Medicaid’s Filing Deadline For An Appeal Can Be Extended Based On “Extraordinary And Extenuating Circumstances”

Medicaid denial based upon untimely appeal reversedMedicaid denial based upon untimely appeal reversed

An appeal of a claim for Medicaid benefits that was filed late may be considered when the applicant shows that the filing deadline should be extended due to “extraordinary and extenuating circumstances.” Reuter v. Division of Medical Assistance and Health Services, Docket No. A-0514-13T2 (App. Div., October 17, 2014)

Plaintiff, Greta Reuter, a nursing home resident, applied for Medicaid with the Burlington County Board of Social Services. On March 28, 2013, the Medicaid agency notified the applicant by letter that it approved Medicaid benefits retroactively for the period of June 1, 2012 through September 30, 2012 and also for the month of May 2012, but denied future benefits because of the alleged failure to provide additional information requested by the agency. The letter also notified the applicant that she had twenty days to request a Fair Hearing to challenge the decision.

The Medicaid agency had no proof that the March 28, 2013 letter was either mailed by the agency or received by the plaintiff at her nursing home. In fact, plaintiff claimed that she did not learn of the letter and its contents, including the notice advising her of appeal rights, until months later on July 25, 2013 when the letter was faxed to her counsel by the agency at his request. According to plaintiff, her attorney initiated contact with the agency because neither he nor plaintiff had heard anything from the Medicaid agency for some time.

On August 2, 2013, eight days after he received a faxed copy of the agency’s letter, plaintiff’s attorney faxed and mailed a letter to the Medicaid agency requesting a Fair Hearing. In that letter, counsel represented that his office had not been notified before July 25, 2013 of the agency’s termination of future benefits. He also represented that plaintiff’s nursing home likewise had not received notice.

Medicaid denied the plaintiff’s request for a Fair Hearing, claiming that the request was untimely, having been made 127 days after the date of the March 28 letter. The agency would not extend the appeals deadline. Plaintiff appealed, contending that the agency’s denial of her Fair Hearing request, and its refusal to extend the twenty-day deadline, was arbitrary and capricious.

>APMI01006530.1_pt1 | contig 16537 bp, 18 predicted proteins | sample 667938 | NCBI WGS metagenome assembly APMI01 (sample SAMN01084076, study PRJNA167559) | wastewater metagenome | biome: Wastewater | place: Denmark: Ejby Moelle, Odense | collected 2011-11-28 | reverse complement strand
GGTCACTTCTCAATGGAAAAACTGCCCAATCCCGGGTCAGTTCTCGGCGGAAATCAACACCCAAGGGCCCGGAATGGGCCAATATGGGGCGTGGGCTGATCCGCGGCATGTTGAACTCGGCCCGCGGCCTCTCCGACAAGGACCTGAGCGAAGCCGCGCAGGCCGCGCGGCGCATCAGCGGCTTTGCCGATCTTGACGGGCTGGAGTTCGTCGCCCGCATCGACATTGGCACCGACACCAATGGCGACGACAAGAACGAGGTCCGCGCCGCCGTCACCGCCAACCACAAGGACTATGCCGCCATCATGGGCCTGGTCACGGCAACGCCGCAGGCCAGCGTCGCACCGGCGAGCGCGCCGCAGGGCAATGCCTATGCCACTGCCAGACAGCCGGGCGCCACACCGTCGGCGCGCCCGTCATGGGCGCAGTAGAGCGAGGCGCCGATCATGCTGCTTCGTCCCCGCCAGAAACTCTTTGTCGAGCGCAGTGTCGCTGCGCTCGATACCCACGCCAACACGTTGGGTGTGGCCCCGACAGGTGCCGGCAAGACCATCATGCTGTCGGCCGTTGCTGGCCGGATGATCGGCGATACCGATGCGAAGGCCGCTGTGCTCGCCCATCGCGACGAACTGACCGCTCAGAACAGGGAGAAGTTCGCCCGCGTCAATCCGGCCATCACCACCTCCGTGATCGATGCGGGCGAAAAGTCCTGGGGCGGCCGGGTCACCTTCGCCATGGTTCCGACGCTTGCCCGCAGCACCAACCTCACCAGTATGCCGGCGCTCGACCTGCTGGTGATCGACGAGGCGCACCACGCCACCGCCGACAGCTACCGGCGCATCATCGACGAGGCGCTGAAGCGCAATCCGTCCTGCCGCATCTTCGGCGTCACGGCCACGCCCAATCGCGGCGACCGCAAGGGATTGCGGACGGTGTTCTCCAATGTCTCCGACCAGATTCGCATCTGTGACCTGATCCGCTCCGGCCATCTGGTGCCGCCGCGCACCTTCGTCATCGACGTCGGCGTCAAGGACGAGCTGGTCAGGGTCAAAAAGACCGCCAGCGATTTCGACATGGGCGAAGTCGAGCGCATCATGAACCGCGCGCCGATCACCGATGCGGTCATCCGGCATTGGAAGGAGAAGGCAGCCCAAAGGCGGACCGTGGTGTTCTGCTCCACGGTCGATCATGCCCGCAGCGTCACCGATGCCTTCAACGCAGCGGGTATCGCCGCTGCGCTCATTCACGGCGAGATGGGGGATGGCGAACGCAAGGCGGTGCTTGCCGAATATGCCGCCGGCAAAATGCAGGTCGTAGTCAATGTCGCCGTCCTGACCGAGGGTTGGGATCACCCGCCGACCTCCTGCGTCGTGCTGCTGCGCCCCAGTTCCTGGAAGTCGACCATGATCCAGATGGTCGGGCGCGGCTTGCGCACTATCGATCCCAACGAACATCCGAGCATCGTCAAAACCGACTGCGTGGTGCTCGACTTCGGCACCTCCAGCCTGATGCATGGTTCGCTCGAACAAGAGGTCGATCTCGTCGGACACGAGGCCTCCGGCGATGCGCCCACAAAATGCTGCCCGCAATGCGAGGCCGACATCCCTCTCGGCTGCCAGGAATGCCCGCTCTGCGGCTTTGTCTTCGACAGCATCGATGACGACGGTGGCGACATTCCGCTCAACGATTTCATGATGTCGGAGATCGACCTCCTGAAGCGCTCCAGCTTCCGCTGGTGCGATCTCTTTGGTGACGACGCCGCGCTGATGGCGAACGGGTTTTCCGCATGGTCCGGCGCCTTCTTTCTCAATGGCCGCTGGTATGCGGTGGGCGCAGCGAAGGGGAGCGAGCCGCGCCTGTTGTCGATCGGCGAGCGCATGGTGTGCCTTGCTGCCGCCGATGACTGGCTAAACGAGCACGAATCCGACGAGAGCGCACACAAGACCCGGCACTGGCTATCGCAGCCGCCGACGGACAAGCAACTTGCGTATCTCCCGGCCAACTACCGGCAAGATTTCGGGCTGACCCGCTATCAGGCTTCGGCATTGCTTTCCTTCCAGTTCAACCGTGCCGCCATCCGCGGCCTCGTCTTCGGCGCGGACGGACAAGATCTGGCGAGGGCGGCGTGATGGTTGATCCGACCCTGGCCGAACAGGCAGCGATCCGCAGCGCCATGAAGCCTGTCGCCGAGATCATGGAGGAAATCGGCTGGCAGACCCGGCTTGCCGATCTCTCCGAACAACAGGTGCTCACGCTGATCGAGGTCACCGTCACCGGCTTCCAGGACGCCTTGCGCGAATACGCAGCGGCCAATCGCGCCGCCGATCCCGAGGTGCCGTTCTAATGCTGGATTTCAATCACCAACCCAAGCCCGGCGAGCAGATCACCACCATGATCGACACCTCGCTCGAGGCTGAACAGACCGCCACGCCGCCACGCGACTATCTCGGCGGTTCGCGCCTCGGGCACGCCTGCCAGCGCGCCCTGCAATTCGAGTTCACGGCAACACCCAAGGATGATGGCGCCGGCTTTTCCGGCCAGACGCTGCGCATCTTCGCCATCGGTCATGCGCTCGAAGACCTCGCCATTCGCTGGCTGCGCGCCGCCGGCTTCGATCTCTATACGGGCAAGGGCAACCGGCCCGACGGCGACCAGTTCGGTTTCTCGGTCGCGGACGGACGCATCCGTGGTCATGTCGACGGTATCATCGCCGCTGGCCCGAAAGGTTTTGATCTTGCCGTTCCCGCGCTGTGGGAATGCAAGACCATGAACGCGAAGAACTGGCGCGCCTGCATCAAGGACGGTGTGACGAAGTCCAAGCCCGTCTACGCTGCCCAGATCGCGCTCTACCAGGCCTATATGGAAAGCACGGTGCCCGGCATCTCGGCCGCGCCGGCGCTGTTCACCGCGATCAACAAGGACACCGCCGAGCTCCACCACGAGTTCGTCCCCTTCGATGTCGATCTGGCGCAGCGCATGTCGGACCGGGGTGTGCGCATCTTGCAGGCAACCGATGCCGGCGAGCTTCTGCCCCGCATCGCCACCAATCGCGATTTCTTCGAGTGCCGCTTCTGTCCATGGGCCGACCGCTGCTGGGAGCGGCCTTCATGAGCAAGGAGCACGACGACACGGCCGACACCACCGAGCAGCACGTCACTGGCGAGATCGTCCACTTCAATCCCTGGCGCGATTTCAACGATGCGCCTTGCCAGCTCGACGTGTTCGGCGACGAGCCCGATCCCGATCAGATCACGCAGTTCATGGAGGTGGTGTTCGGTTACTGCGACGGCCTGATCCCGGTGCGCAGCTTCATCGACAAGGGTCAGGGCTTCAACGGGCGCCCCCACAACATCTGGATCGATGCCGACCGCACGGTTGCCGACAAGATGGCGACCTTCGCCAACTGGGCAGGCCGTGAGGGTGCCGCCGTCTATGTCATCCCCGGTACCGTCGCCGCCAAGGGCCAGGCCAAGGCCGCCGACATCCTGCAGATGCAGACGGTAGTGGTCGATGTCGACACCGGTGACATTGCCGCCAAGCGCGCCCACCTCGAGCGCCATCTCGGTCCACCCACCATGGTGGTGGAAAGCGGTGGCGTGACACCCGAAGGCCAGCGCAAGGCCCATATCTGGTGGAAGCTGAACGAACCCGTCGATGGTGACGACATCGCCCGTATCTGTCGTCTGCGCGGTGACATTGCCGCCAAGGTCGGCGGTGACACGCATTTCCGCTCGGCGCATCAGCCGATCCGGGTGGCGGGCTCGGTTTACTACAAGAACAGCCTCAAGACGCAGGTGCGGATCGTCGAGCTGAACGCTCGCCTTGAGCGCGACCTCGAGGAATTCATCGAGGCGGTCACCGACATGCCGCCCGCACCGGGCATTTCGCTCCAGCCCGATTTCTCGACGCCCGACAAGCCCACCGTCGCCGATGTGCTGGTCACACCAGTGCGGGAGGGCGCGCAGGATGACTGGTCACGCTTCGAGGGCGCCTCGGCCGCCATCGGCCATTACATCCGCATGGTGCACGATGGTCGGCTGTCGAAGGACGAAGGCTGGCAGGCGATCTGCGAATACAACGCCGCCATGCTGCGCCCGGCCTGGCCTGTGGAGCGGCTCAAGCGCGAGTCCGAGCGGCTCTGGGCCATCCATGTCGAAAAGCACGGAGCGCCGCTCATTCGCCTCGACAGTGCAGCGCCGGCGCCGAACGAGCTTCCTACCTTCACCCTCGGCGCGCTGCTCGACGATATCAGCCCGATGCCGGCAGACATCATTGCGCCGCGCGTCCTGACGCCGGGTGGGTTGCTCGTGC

The appeals court reversed, permitting plaintiff to appeal the denial of Medicaid benefits. The court held that the Medicaid agency acted arbitrarily and capriciously by summarily rejecting appellant’s contention that she did not receive the March 28, 2013 letter from the agency, despite the absence of any proof that the letter was either mailed by the agency or received by the plaintiff.

The court also offered what it characterized as a “pragmatic observation:”

Given the totality of circumstances here, it would strain common sense for [plaintiff], her family members, and her attorney to have disregarded the letter when it supposedly arrived and have waited 127 days to pursue a fair hearing. [Plaintiff] had submitted an application for important financial benefits relating to her ongoing care at a nursing home. That application was reasonably believed to be pending until her attorney took the initiative to contact the agency and ascertain the status of the matter in July 2013. Once informed of that status, the attorney responded within eight days with a fair hearing request. … The course of events that transpired is consistent with the credibility of [plaintiff’s] assertion that she never got the letter in March 2013 or within the twenty-day period of its issuance.

The case is annexed here – Reuter v. Division of Medical Assistance and Health Services

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